In a major defeat for American interests in Latin America, and likely for democracy and free markets as well, the far left has won the presidency in traditionally conservative Colombia for the first time ever.
On Sunday night, Gustavo Petro, a senator, and former communist guerrilla, was elected the country’s first leftist president. And the repercussions could be significant.
This leftist victory is only the latest in a string of victories since the Wuhan pandemic hit Latin America hard in 2020, and a new neo-Marxist alliance could be in the works in America’s backyard.
As the Washington Post reports:
And now it has happened in Colombia, a country where the left has long been associated with guerrilla movements over decades of bloody internal conflict. Leftist candidates who dared to run for office in the past were often assassinated. This time around, the conservative establishment’s chosen candidate failed to even make it to the second round after his message about the dangers of a Petro presidency fell flat.
Last year Peru elected Marxist schoolteacher Pedro Castillo as president, and in Chile, the free-market model of the region, a 36-year-old former student activist Gabriel Boric brought the left back to power.
The next country to watch is Brazil, which the Post notes is:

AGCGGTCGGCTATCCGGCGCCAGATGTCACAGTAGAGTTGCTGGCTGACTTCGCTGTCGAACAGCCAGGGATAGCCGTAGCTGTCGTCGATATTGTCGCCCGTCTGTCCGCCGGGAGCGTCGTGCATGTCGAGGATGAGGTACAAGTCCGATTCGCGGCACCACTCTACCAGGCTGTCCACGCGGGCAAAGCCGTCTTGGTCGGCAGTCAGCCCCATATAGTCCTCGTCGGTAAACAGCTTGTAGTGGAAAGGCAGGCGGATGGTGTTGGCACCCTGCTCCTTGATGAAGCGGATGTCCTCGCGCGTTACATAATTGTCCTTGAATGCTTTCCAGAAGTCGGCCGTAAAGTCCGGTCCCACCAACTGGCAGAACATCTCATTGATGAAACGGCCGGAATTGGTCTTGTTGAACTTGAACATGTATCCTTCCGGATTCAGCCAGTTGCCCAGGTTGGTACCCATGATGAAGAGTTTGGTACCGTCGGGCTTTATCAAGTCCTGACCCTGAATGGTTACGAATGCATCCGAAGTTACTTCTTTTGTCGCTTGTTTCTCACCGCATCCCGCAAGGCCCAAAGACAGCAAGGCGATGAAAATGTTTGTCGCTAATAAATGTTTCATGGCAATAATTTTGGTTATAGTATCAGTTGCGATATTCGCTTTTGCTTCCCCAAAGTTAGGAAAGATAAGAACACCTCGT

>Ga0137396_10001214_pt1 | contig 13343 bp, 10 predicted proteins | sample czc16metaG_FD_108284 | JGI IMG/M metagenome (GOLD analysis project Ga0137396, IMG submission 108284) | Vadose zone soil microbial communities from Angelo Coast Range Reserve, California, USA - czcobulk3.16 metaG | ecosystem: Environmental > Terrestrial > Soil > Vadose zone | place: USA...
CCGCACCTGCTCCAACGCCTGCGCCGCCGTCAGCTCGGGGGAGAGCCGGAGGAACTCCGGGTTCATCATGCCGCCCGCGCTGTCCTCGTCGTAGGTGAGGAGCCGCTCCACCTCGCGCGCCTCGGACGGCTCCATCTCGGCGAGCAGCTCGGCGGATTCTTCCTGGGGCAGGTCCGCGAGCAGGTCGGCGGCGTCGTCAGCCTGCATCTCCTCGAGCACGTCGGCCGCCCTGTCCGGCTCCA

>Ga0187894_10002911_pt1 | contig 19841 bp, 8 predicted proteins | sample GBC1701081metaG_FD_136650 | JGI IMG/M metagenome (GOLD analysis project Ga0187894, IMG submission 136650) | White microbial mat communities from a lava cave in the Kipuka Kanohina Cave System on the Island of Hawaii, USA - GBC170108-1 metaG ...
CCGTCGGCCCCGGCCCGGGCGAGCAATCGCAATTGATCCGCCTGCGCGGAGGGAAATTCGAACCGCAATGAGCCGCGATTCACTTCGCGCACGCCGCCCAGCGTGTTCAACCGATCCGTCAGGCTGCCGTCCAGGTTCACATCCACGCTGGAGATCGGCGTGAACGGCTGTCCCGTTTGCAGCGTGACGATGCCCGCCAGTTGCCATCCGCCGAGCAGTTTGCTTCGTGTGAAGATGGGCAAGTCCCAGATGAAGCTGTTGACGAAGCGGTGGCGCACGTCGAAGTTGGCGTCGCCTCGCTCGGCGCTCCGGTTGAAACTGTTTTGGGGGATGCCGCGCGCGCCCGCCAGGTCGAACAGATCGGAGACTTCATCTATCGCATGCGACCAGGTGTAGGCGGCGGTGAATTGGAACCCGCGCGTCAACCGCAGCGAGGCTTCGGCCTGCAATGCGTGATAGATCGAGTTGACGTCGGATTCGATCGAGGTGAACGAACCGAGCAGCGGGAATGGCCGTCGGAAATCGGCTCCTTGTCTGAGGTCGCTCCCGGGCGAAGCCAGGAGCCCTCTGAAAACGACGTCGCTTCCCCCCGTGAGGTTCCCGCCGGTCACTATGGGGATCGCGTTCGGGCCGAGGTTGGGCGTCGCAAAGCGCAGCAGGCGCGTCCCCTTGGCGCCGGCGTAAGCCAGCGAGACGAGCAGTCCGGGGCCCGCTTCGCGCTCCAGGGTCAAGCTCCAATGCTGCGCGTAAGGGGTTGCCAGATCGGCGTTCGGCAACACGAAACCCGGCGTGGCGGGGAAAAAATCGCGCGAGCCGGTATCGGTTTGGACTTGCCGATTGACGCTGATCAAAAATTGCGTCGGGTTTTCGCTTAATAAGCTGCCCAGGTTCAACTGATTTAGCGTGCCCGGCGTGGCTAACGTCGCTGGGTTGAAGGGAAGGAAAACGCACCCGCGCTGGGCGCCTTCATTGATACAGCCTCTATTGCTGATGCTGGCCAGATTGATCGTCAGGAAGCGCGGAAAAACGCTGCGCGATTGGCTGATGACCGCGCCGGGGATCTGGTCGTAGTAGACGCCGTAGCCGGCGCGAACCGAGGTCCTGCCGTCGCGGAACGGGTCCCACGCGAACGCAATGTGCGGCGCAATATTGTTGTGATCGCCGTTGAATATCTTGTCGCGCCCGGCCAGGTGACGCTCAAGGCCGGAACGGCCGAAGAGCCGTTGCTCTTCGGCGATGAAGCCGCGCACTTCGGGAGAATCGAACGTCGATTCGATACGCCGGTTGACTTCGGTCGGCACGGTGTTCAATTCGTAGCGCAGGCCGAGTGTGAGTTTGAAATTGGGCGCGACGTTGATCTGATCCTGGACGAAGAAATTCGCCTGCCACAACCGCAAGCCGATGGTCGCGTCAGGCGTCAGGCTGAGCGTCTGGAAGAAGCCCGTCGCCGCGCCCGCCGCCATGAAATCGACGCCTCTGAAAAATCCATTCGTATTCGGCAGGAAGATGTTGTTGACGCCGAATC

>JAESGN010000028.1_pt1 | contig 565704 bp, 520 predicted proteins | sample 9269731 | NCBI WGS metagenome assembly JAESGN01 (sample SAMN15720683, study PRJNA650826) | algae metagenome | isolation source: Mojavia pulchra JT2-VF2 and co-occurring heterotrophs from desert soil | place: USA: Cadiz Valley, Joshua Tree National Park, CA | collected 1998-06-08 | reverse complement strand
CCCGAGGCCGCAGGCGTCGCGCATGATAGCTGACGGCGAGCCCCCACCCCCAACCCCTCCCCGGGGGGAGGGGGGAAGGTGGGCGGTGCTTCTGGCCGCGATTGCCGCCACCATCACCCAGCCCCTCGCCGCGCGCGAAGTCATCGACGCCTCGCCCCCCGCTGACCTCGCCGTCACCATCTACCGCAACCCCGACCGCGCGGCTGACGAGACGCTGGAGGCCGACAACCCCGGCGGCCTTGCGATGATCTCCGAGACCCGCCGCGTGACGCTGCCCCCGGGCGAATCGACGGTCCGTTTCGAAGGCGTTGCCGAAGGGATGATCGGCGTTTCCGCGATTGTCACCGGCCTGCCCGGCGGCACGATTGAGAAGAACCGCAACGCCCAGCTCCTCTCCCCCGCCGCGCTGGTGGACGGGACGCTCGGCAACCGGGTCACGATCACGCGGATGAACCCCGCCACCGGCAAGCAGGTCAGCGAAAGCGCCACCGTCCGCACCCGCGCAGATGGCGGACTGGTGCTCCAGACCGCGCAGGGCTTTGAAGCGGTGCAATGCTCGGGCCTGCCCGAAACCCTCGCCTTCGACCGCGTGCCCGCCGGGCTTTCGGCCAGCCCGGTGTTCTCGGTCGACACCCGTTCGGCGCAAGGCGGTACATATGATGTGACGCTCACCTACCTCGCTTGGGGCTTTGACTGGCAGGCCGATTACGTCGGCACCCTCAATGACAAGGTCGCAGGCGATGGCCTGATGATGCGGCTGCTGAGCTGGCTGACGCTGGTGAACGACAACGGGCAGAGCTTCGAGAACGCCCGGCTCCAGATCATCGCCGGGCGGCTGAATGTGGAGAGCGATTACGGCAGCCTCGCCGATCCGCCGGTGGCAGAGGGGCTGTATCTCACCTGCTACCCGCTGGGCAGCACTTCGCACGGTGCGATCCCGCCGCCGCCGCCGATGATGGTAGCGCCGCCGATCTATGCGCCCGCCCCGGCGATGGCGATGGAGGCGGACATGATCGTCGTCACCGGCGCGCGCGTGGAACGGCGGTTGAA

…the largest country in Latin America, where former president Luiz Inácio Lula da Silva leads polls to unseat President Jair Bolsonaro in October. A Lula victory would mean all of the largest countries in the region, including Mexico and Argentina, are led by leftist presidents.
Sounding very different from the Leftist leaders of the past like Cuba’s Castro or Venezuela’s Hugo Chavez, these new leftists are downplaying socialist revolution and playing up climate change, ethnic warfare, and LGBTQ rights.
But as The Post reports, the Left is still the Left:
Petro’s critics fear that his ambitious plans, including his redistributive policies and his proposal to ban new oil exploration, could ruin Colombia’s economy. Others worry about his willingness to work around democratic institutions to push through his agenda; he has proposed an economic state of emergency to combat hunger.
More worrisome is the possibility of a growing neo-Marxist regional alliance.
In an interview with The Washington Post earlier this year, Petro said that he envisions a leftist alliance with Chile and Brazil.
The Post notes that:
If Lula wins and Petro succeeds, this coalition could be a powerful force in the hemisphere — and could leave the United States on the sidelines.
It could do far worse than that, especially if these new leftists cozy up to radical Venezuela, socialist Cuba, communist China, and Putin’s Russia. ADN